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Your Ad should contain only 20% Text...

Updated: Jun 30, 2021

If there's a single most-common reason that my ads get denied, it's because I forget to check text coverage on images for my sponsored organic posts.

Whether you're promoting organic Facebook posts on your page's feed or running pure ads, Facebook is very picky about how much text you can display inside of your ad creative.

This is Facebook's way of making sure that your ad images aren't covered in obnoxious calls-to-action, over-sized logos, and other excessively commercial elements.

Facebook provides a tool for checking how much of your image is covered in text, which you can test for yourself at When you click the grid cells that contain text after uploading your image, you can see the percentage of the image that contains text.

Here's an example of two image variations you might test, but only the option on the right would be usable in a campaign:

The fastest way to avoid the 20% rule is to automatically produce all of your social media imagery with the 20% rule in mind — or produce a separate set of images just for Facebook.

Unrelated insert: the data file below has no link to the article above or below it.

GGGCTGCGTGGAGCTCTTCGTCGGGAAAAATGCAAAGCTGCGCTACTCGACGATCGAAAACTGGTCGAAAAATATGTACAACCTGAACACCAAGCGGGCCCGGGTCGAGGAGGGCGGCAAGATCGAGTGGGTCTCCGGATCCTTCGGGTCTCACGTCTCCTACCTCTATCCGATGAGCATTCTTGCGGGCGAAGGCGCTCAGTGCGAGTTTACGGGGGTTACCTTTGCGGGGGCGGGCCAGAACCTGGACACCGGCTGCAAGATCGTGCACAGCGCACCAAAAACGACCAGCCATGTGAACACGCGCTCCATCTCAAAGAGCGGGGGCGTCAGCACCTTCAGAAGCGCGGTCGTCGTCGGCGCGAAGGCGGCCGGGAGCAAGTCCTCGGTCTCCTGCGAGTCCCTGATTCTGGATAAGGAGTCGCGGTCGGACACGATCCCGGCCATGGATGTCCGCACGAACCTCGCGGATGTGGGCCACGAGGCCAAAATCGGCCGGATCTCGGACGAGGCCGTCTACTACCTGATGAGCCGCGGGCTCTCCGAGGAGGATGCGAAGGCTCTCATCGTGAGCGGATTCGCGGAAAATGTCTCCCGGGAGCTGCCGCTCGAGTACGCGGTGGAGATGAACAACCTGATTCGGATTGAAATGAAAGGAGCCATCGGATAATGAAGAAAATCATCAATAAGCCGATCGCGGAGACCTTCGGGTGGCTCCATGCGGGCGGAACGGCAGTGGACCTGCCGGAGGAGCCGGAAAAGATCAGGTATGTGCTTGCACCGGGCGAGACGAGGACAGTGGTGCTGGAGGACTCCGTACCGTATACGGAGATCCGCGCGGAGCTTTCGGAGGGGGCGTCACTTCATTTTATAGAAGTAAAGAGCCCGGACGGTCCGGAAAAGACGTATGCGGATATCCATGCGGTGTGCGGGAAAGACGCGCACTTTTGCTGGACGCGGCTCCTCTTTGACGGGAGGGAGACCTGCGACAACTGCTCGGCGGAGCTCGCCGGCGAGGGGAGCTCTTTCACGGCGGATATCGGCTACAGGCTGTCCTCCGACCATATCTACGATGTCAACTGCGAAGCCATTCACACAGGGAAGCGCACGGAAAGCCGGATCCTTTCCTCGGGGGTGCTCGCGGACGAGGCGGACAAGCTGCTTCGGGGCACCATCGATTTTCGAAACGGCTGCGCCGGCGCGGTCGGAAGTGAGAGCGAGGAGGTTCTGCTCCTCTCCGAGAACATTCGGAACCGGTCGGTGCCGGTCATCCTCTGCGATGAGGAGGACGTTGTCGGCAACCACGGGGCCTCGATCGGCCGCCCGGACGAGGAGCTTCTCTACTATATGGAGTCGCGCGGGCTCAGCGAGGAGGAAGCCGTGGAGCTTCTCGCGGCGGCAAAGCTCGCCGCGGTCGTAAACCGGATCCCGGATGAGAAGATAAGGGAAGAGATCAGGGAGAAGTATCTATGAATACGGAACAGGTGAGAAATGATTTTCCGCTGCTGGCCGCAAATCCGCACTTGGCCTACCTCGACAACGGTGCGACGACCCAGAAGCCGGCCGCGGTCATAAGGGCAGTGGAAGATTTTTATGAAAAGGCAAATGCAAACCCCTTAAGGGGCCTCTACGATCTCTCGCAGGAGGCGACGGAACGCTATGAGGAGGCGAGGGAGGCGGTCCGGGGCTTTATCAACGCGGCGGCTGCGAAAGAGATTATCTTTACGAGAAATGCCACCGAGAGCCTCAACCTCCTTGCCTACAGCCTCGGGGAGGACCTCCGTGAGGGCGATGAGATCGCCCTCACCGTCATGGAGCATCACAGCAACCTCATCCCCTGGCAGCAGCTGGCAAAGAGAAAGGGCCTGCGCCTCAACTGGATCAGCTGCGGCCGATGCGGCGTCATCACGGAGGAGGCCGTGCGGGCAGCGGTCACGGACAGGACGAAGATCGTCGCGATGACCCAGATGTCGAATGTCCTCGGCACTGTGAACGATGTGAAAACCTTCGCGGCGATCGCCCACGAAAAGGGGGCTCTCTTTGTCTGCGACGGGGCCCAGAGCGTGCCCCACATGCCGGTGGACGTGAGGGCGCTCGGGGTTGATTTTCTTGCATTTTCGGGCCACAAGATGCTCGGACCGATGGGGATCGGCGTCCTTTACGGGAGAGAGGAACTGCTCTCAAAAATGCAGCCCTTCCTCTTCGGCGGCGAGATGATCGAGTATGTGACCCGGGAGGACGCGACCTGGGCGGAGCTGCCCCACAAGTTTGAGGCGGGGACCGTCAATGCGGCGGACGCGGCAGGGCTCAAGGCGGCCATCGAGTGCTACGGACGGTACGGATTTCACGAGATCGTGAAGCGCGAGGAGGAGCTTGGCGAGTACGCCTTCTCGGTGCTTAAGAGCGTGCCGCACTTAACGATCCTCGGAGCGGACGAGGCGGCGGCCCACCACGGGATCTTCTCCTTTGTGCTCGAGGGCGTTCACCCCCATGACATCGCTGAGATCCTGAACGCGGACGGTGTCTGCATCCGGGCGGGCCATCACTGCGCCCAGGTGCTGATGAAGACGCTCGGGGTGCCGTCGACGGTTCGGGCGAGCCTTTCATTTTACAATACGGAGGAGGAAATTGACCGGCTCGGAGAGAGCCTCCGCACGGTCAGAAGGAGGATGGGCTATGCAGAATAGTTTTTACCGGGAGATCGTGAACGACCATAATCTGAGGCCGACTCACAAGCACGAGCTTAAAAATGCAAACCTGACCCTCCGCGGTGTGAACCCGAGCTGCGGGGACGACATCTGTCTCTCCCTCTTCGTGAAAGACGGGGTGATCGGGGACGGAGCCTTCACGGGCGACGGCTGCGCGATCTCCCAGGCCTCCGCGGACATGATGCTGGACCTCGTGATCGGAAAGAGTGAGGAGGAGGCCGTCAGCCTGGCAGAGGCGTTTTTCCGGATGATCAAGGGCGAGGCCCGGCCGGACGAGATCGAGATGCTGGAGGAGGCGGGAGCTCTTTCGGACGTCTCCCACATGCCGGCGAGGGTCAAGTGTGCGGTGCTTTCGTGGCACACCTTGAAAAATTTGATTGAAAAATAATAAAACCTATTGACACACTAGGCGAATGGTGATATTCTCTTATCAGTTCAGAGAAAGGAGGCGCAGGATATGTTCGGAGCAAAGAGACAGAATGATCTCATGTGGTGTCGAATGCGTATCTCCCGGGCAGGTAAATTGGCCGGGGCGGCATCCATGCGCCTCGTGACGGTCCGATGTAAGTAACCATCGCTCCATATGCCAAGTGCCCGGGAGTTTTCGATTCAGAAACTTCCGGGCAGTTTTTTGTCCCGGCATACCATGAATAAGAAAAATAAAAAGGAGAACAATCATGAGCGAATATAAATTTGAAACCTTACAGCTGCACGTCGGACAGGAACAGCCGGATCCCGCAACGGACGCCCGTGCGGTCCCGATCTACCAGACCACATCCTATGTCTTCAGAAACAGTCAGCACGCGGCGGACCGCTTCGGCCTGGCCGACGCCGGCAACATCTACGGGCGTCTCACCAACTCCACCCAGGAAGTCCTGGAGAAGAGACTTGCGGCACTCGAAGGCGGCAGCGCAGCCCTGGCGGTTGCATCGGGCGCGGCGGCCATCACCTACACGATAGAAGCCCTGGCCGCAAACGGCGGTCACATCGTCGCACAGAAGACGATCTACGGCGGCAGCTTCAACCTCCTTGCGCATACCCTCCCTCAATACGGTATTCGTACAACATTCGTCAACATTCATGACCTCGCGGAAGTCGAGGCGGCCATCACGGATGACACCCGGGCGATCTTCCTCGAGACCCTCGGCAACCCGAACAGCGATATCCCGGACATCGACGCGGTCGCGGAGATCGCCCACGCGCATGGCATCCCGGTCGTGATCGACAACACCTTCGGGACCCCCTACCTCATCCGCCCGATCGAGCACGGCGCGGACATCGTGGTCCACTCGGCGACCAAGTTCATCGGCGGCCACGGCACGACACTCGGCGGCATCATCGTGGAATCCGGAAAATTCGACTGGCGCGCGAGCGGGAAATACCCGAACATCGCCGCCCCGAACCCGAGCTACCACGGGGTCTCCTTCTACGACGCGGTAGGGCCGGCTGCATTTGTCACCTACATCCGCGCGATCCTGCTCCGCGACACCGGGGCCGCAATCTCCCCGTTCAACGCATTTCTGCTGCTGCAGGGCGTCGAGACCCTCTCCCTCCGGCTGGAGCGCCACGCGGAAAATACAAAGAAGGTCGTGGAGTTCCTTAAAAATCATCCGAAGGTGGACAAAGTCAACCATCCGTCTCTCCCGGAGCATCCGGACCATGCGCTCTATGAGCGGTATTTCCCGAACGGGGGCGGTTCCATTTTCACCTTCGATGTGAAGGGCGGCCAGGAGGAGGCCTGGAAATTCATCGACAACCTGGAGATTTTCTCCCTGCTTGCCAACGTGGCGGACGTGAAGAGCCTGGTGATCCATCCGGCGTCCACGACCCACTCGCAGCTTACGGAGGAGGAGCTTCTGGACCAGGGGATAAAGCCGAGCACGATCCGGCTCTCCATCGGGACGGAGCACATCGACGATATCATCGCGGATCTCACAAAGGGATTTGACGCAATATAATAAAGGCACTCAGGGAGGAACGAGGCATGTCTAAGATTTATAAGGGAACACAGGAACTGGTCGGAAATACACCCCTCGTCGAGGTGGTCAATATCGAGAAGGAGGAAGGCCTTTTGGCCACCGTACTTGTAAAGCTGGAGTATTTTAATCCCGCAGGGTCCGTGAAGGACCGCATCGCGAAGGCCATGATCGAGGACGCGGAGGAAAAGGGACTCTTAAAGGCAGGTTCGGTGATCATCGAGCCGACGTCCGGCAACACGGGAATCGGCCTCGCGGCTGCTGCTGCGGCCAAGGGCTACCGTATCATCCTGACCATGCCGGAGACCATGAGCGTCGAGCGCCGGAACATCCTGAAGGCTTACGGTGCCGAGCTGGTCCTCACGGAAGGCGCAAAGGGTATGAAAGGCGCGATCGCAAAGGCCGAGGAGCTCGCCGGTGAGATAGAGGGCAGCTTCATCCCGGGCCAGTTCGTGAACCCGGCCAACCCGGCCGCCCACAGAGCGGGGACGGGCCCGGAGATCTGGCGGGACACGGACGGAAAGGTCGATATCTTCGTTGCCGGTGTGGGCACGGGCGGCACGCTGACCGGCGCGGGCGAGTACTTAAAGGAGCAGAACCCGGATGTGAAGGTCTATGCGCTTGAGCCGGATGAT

When we create social media graphics, we have a transparent grid saved as a PNG file that we paste into a layer of the image we're working on. You can copy & paste the image below, or download templates for Illustrator, InDesign, Powerpoint, and Photoshop from our blog: Facebook Ads 20% Text Grid Templates.

There are a ton of Facebook Ad targeting options available — that's where the power in Facebook Ads comes from. We put together an enormous Facebook targeting guide if you want to see all of the options available.

But, sometimes the targeting options don't act the way you think they'd act, and they're changing as I write this post.

The most common targeting mistake I see when someone runs their first Facebook Ad is thinking that when you target 2 interests, you'll only reach people who like both of those topics.

Historically, that type of interest overlap is difficult to target, and Facebook's functionality only allowed you to target users who like Topic 1 OR Topic 2, but not Topic 1 AND Topic 2.

Here's how Facebook targeting has worked for the past few years:

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